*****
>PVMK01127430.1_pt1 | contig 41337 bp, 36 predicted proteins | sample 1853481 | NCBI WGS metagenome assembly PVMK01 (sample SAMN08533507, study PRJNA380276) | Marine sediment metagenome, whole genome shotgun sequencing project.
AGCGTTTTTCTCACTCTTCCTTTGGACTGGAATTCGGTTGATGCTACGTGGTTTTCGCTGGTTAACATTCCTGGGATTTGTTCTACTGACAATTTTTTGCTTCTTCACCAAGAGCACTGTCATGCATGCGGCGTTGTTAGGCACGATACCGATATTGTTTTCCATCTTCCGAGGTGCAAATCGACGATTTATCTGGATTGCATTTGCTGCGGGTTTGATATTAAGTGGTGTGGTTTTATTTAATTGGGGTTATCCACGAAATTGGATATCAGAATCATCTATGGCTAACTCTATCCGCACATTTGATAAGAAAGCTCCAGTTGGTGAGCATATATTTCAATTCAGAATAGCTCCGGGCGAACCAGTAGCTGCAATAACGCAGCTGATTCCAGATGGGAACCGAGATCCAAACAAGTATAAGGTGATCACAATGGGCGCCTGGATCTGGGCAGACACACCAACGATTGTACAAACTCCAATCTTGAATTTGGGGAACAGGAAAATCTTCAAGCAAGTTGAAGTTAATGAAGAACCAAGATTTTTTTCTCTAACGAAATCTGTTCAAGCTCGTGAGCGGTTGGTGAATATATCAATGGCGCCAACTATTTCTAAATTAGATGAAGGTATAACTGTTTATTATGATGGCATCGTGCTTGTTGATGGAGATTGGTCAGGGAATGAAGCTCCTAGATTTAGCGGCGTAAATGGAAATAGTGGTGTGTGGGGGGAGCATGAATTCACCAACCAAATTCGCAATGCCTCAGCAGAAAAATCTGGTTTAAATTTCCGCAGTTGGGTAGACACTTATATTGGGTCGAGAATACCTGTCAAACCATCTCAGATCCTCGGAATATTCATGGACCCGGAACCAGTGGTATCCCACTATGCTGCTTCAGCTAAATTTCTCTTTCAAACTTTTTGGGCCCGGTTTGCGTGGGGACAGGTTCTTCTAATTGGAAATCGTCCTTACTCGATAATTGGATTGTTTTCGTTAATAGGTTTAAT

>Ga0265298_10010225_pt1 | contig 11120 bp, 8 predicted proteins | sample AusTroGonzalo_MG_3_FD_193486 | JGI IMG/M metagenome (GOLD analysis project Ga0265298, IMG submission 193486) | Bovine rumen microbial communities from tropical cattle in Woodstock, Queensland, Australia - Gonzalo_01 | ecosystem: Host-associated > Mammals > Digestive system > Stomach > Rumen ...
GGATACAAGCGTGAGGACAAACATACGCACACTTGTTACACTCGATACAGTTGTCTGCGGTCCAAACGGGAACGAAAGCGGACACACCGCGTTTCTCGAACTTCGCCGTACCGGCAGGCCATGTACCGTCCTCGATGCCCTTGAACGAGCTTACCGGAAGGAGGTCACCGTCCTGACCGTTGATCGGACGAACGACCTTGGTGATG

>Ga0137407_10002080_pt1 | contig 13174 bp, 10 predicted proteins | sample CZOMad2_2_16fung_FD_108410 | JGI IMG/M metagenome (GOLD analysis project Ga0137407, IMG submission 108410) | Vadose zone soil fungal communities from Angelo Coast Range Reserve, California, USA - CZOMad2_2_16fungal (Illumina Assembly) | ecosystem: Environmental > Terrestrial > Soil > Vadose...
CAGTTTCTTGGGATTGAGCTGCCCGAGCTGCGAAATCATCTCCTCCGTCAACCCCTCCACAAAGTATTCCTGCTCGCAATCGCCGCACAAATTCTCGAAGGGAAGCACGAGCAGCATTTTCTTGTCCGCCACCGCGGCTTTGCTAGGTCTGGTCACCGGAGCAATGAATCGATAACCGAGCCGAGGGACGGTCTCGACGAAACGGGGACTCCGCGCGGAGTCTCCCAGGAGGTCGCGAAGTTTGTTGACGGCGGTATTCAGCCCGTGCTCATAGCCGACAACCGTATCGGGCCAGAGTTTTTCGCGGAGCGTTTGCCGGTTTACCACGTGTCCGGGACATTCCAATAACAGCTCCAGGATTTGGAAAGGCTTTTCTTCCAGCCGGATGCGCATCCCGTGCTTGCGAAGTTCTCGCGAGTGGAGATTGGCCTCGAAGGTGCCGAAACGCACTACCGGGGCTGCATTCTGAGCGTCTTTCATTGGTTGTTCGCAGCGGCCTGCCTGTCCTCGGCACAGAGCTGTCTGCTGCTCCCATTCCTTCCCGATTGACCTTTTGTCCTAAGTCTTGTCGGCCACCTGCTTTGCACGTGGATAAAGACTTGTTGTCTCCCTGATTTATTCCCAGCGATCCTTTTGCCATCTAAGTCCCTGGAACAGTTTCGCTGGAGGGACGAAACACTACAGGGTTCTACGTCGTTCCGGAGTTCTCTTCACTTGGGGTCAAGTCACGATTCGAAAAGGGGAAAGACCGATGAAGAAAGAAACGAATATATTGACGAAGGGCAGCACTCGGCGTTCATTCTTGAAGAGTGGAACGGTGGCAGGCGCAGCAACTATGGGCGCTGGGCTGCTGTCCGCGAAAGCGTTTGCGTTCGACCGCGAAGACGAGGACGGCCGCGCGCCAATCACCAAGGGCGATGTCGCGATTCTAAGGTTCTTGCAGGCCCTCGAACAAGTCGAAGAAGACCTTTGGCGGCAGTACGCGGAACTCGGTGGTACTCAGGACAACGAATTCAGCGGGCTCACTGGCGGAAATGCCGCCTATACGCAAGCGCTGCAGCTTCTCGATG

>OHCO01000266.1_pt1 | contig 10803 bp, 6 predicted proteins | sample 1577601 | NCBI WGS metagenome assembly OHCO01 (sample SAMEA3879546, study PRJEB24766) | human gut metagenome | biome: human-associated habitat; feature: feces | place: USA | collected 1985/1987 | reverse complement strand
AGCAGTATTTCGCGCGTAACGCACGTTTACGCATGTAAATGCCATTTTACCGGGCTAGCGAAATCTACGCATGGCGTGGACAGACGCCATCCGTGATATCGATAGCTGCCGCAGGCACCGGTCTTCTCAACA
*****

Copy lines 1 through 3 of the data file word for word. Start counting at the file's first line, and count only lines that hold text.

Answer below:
>PVMK01127430.1_pt1 | contig 41337 bp, 36 predicted proteins | sample 1853481 | NCBI WGS metagenome assembly PVMK01 (sample SAMN08533507, study PRJNA380276) | Marine sediment metagenome, whole genome shotgun sequencing project.
AGCGTTTTTCTCACTCTTCCTTTGGACTGGAATTCGGTTGATGCTACGTGGTTTTCGCTGGTTAACATTCCTGGGATTTGTTCTACTGACAATTTTTTGCTTCTTCACCAAGAGCACTGTCATGCATGCGGCGTTGTTAGGCACGATACCGATATTGTTTTCCATCTTCCGAGGTGCAAATCGACGATTTATCTGGATTGCATTTGCTGCGGGTTTGATATTAAGTGGTGTGGTTTTATTTAATTGGGGTTATCCACGAAATTGGATATCAGAATCATCTATGGCTAACTCTATCCGCACATTTGATAAGAAAGCTCCAGTTGGTGAGCATATATTTCAATTCAGAATAGCTCCGGGCGAACCAGTAGCTGCAATAACGCAGCTGATTCCAGATGGGAACCGAGATCCAAACAAGTATAAGGTGATCACAATGGGCGCCTGGATCTGGGCAGACACACCAACGATTGTACAAACTCCAATCTTGAATTTGGGGAACAGGAAAATCTTCAAGCAAGTTGAAGTTAATGAAGAACCAAGATTTTTTTCTCTAACGAAATCTGTTCAAGCTCGTGAGCGGTTGGTGAATATATCAATGGCGCCAACTATTTCTAAATTAGATGAAGGTATAACTGTTTATTATGATGGCATCGTGCTTGTTGATGGAGATTGGTCAGGGAATGAAGCTCCTAGATTTAGCGGCGTAAATGGAAATAGTGGTGTGTGGGGGGAGCATGAATTCACCAACCAAATTCGCAATGCCTCAGCAGAAAAATCTGGTTTAAATTTCCGCAGTTGGGTAGACACTTATATTGGGTCGAGAATACCTGTCAAACCATCTCAGATCCTCGGAATATTCATGGACCCGGAACCAGTGGTATCCCACTATGCTGCTTCAGCTAAATTTCTCTTTCAAACTTTTTGGGCCCGGTTTGCGTGGGGACAGGTTCTTCTAATTGGAAATCGTCCTTACTCGATAATTGGATTGTTTTCGTTAATAGGTTTAAT

>Ga0265298_10010225_pt1 | contig 11120 bp, 8 predicted proteins | sample AusTroGonzalo_MG_3_FD_193486 | JGI IMG/M metagenome (GOLD analysis project Ga0265298, IMG submission 193486) | Bovine rumen microbial communities from tropical cattle in Woodstock, Queensland, Australia - Gonzalo_01 | ecosystem: Host-associated > Mammals > Digestive system > Stomach > Rumen ...